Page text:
Ohio drillers gird for fight with Kasich


Dayton Daily News


Oil and gas executives are bracing for a fight this year against an unlikely foe — a pro-business Republican governor.

Ohio Gov. John Kasich wants to raise taxes on the oil and gas industry so he can lower the income taxes Ohioans pay.

Kasich’s plan, which he says will benefit small businesses and individuals, would hit high-producing “fracked” wells hardest. But Ohio oil and gas producers say it could sink smaller companies before they have a chance to tap the technology, and stifle production in an industry that has potential to produce explosive job growth.

A recent industry- supported study estimated unconventional drilling supports 38,000 jobs including 4,210 direct jobs in Ohio. That number is expected to balloon to 143,000 by 2020 and to 266,000 by 2035, according to research by Information Handling Services, Inc., a Colorado-based company that analyzes data for energy, security and environmental industries.

Kasich introduced the tax increases in February 2012 along with a dozen other priorities for state lawmakers to consider. Republicans in the Ohio House of Representatives axed the plan, saying it needed a thorough vetting.

Industry leaders and analysts criticized Kasich’s revenue estimates and what they called minimal savings to most Ohio taxpayers.

Kasich told reporters last month the tax plan will be back this year, although details won’t be known until he unveils the plan and his two-year budget in early February.

The goal of the severance-tax plan is to lower income-tax rates and encourage business growth, especially among small business owners who file company taxes as individuals.

Ohio oil and gas producers say the plan flies in the face of what Kasich is trying to accomplish, and it’s too early to tax a budding industry that has no guarantee it will be profitable enough to generate the revenue estimated by Kasich officials.

The Ohio Oil and Gas Association represents more than 3,000 people and companies exploring, producing and developing oil and natural gas. President Tom Stewart said most members are Ohio small businesses.

Stewart said increased activity in eastern Ohio has been good for counties hit hard by the recession, and Kasich won’t get much support from farm bureaus, chambers of commerce and other businesses in the region.

“Here you have a part of Ohio that’s been an economic desert in decades and now they’ve finally gotten their opportunity, and the first thing that comes out of a Republican governor’s mouth is let’s tax it and redistribute?” Stewart said.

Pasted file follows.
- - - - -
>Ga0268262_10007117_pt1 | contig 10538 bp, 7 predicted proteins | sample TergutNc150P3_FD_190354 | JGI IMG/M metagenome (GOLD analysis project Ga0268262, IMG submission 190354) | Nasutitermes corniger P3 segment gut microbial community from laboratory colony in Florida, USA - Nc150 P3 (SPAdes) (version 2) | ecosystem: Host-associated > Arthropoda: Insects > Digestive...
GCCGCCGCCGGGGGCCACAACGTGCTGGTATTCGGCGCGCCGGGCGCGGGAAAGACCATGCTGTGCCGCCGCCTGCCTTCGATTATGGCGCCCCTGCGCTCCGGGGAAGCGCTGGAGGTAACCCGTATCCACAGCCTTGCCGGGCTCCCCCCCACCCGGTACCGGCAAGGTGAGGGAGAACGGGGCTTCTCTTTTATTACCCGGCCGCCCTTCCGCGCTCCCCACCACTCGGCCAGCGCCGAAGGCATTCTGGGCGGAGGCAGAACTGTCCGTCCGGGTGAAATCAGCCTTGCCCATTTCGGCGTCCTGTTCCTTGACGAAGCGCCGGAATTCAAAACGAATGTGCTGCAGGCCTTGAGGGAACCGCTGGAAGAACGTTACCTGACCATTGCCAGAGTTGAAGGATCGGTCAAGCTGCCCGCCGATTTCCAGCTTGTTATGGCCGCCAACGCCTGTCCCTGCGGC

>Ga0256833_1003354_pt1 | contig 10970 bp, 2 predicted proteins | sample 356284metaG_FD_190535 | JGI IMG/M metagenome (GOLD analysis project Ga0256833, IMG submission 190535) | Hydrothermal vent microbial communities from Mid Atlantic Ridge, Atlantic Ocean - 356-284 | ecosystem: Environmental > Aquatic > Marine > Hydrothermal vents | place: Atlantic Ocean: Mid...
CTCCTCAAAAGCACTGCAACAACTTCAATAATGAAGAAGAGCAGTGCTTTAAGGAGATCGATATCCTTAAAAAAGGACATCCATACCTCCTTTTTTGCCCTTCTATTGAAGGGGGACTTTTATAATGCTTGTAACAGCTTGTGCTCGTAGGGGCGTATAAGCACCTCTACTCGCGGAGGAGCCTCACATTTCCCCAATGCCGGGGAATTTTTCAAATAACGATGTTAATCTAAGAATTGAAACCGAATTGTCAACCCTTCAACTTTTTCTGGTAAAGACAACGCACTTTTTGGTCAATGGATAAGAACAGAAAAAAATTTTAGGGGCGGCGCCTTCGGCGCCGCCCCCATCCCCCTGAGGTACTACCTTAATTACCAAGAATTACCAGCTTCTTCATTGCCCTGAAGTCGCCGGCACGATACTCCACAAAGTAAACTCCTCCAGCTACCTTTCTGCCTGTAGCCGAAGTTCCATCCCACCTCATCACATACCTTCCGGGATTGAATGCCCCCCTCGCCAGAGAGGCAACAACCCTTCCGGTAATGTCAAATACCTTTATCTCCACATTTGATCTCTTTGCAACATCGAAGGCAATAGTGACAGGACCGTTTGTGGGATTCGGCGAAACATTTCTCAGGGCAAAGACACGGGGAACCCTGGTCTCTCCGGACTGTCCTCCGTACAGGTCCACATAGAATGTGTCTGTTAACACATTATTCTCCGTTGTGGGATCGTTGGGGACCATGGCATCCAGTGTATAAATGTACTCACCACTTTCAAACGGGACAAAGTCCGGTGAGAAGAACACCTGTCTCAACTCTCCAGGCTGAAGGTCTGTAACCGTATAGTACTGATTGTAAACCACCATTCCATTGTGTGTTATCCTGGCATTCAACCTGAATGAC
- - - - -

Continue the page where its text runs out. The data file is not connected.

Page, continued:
The association has lobbied hard against the tax plan saying it will drive the oil and gas industry away.

Kasich doesn’t buy it, however.

“Every single time I meet with the industry privately, you know what they say? They say we should take this [tax plan] and run. But then they get their lobbyists and all these other people and they obscure the issue,” the governor said.

Ohio last revised its oil and gas tax policy in 2010 under Democratic Gov. Ted Strickland. Oil is taxed at 20 cents per barrel and natural gas is taxed at 3 cents per 1,000 cubic feet, equivalent to 1 percent at today’s price.

The revenue pays for regulation of all oil and gas wells in the state and geographical surveys used by private companies and the government.

Kasich’s plan from last year levies a smaller rate (1.5 percent instead of 4 percent) on wells during the first year of their production, while they recover initial drilling costs. After that, wells drilled horizontally would pay 4 percent on oil and natural-gas liquids.

Horizontal wells use a procedure called hydraulic fracturing, or fracking, to extract oil and gas. Fracking involves injecting sand, water and chemicals underground to fracture the earth, allowing oil and gas to escape through the fractures.

The proposed increase is lower than taxes in neighboring Kentucky, West Virginia and Michigan. Pennsylvania, which shares the Utica and Marcellus shales with Ohio, does not levy a severance tax but drillers pay an impact fee per well, changing with inflation.

In 2012, Pennsylvania drillers paid a $50,000 fee per horizontal well and $10,000 for shallow wells, generating more than $200 million for local governments across the state.

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